"Unfortunately, the Senate energy bill does everything that Americans do not want," said Erich Pica, senior policy analyst with Friends of the Earth. He continued, "The bill will give more than $4.5 billion to the coal industry, using the deceptive guise of 'clean coal' to allow more carbon dioxide and mercury into our air and water."

Such giveaways might be easier to stomach if they actually improved our economy and helped consumers. But even analysts within the oil and gas industry agree that this 768-page bill will do very little to reduce energy prices or increase domestic energy production.

By providing unwarranted incentives for more fossil fuel use, the Senate and House bills also contribute to what most climate scientists worldwide now view as the greatest environmental crisis of the 21st century: global climate change. Even the Bush administration, in a major report it delivered to the United Nations last June, explicitly acknowledged that global warming is real and will worsen in the near future, bringing potentially disastrous impacts to our economy and environment.

"So the last thing we need is for our tax dollars to accelerate and intensify these impacts," said Tidwell. "But by giving public money to fossil fuel companies, we make it harder for clean energy sources like solar and wind to compete in the marketplace, thus slowing any real solution to the climate crisis."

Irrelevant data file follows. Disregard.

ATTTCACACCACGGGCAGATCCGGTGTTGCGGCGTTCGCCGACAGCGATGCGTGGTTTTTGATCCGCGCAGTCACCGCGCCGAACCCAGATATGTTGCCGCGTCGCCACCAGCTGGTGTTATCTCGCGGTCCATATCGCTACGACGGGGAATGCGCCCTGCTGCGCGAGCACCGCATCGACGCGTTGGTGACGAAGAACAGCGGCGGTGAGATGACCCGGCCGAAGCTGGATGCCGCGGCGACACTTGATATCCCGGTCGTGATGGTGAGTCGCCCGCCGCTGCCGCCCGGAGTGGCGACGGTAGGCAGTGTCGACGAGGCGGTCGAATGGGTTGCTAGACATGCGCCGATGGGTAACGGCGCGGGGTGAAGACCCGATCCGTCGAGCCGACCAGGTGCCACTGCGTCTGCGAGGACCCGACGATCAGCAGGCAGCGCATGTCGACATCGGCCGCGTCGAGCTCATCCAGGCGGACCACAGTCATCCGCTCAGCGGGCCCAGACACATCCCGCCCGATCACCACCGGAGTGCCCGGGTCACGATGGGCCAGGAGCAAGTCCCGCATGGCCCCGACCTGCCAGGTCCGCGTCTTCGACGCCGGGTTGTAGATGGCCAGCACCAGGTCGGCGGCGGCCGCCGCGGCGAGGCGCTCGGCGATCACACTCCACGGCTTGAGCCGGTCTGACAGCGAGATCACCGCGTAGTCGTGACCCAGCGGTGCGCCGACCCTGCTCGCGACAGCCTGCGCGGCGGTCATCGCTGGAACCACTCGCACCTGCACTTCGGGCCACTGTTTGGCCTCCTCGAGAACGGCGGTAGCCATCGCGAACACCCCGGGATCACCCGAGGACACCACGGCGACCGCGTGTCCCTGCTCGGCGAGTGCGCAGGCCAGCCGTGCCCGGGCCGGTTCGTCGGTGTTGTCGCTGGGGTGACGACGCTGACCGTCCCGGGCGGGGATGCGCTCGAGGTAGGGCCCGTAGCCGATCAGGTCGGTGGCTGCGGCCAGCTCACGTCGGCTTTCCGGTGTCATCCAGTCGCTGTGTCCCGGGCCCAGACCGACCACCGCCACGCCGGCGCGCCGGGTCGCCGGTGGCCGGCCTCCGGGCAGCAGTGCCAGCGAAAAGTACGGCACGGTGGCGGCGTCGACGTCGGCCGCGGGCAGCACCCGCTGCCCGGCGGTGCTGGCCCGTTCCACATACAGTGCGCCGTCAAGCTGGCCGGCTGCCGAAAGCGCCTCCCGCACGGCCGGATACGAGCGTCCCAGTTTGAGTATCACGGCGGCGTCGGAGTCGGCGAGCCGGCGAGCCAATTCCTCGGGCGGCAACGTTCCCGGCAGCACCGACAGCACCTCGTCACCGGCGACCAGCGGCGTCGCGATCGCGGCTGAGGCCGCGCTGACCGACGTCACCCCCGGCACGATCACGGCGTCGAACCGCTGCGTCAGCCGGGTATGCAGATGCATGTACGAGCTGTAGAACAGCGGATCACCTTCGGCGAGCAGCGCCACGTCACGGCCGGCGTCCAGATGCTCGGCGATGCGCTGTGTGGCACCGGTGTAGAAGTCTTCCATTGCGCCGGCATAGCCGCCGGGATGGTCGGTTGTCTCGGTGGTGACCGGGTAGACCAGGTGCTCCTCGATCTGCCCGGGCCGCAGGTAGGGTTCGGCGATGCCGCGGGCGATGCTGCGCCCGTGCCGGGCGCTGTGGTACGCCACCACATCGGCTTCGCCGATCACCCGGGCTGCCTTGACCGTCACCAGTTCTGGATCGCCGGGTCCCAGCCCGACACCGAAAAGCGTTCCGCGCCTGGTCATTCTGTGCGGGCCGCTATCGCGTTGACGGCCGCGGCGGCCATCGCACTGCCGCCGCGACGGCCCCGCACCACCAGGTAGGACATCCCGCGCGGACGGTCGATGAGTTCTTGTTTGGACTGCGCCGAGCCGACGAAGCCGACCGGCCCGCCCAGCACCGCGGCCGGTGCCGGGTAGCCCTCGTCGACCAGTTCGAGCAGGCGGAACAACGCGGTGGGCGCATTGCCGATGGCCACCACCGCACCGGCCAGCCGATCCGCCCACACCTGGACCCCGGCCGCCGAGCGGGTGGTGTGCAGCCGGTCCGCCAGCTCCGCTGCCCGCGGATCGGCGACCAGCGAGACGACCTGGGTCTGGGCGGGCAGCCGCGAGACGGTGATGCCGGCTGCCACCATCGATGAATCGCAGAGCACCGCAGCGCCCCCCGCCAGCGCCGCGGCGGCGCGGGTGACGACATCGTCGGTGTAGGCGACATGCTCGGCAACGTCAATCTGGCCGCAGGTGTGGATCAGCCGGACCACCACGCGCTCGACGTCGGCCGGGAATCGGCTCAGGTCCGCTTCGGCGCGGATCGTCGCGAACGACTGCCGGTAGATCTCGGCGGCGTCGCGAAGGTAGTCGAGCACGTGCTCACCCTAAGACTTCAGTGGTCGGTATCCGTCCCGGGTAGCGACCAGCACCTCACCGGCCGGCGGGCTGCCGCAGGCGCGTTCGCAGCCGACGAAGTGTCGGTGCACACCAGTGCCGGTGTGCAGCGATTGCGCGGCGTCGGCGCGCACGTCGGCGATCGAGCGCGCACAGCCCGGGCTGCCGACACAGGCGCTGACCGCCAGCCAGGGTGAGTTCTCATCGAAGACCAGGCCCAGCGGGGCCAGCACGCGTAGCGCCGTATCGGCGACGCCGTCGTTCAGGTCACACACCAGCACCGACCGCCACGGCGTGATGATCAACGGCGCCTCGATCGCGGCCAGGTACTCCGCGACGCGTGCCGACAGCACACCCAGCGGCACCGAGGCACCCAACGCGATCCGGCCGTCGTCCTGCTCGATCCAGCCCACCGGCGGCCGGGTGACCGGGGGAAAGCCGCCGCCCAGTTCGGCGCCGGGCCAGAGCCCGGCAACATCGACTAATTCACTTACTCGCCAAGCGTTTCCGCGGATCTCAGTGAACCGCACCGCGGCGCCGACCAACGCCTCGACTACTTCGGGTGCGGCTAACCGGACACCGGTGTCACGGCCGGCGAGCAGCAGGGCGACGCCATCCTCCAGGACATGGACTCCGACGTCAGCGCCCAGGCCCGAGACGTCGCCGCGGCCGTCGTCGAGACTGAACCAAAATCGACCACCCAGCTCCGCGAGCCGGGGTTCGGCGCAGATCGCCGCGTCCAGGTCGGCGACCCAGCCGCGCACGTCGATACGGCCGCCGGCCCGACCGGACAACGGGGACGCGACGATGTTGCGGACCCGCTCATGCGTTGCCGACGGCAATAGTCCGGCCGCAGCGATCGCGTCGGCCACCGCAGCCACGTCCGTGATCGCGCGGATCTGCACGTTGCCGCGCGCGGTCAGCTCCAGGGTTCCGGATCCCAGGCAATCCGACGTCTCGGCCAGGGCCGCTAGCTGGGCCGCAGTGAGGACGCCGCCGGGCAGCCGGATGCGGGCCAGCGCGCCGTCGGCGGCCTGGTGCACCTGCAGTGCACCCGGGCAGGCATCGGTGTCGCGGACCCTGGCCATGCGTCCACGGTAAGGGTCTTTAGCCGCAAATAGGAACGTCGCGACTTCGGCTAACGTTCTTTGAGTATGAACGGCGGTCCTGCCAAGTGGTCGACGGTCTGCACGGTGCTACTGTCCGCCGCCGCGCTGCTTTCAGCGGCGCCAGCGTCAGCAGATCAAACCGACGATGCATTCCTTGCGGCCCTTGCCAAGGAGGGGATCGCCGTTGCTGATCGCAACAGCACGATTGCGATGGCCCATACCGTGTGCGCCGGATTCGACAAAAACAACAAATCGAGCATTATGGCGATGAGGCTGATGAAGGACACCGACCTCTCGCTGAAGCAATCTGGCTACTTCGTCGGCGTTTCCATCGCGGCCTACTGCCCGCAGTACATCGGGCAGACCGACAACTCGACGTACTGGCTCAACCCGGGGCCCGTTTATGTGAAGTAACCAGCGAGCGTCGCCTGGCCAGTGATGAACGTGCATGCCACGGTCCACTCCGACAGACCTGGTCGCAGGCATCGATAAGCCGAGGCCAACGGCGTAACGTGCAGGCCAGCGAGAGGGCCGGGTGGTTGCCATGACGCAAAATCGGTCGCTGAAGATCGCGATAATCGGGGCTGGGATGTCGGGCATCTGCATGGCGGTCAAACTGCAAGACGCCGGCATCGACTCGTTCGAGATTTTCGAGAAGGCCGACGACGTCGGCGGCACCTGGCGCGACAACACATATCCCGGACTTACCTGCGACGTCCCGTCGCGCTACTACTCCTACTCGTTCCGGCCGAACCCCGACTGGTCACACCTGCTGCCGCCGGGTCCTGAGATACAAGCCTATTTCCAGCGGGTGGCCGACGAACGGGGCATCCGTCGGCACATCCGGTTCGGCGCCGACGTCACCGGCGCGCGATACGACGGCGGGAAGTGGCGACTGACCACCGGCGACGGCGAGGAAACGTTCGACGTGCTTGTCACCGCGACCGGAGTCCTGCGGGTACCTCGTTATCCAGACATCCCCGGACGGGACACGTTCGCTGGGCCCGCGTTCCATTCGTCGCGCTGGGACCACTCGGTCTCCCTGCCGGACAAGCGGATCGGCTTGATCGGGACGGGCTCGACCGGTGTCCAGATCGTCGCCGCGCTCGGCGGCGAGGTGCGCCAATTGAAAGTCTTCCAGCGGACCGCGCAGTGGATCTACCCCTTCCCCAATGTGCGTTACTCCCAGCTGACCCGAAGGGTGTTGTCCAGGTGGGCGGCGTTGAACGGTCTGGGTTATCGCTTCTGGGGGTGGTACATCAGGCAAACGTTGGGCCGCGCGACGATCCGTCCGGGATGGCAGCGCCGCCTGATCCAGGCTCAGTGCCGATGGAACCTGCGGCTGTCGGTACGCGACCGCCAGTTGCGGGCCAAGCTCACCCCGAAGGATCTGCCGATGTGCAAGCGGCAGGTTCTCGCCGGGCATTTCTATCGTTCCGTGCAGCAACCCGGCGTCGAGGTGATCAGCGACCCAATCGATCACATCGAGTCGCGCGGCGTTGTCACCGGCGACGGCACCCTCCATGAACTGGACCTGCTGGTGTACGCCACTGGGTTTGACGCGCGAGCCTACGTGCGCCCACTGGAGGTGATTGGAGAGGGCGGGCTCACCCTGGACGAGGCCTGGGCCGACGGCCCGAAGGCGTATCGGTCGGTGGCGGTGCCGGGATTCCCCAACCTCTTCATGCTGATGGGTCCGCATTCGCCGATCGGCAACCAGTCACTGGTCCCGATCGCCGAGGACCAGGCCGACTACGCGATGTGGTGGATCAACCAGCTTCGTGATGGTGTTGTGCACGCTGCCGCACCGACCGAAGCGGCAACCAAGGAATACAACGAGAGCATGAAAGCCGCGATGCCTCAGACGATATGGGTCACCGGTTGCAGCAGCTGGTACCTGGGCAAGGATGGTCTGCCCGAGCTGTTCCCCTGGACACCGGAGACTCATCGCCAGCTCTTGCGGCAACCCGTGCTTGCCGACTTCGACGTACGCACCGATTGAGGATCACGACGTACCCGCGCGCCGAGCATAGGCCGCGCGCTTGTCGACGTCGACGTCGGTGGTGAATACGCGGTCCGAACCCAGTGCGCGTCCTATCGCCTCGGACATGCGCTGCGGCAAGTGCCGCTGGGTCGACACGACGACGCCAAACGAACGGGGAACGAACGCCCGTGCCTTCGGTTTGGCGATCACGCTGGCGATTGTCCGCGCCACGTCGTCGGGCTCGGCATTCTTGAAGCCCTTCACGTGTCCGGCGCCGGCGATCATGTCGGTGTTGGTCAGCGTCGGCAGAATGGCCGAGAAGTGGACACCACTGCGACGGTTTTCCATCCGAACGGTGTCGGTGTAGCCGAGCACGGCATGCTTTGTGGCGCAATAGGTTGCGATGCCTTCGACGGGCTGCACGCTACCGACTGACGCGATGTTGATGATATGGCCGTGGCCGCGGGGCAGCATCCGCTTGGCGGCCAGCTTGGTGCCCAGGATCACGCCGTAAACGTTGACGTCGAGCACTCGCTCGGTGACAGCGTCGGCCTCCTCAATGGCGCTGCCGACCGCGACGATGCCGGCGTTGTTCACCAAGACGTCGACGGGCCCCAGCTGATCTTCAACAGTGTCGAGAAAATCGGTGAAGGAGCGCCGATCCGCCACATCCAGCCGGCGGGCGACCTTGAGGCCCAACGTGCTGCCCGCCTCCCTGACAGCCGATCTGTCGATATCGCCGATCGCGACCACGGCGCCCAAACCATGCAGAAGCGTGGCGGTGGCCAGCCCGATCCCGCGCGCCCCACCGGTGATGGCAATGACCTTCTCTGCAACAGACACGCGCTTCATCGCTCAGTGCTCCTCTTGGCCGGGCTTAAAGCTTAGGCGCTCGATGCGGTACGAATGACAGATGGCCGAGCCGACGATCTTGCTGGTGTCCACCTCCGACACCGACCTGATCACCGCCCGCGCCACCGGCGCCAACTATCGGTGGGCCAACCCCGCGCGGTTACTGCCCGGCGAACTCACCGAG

Given the negative impacts on the federal budget, on consumers, and on the environment, the Senate should immediately strip away every last dollar earmarked for the oil, coal, and gas industry, according to Tidwell. If such subsidies can't be removed, the legislation should be voted down for the simple reason that no bill is better than one that makes everything much, much worse.

The coal dump was officially permitted by the Capitol Hill police. There were no arrests or acts civil disobedience.

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This story has been posted in the following forums: : Headlines; COS - Congo Kinshasa; Environmental Activism; Writing - Congo Kinshasa; Advocacy

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By ladi (212.85.15.90) on Thursday, January 29, 2004 - 12:18 pm: Edit Post

My name 's ladi mambo ,I'm studdent in london,
i'm so happy to see this pictures,i would to see next time
Na seleli mingi mingi po na na moni ba photo oyo,
thans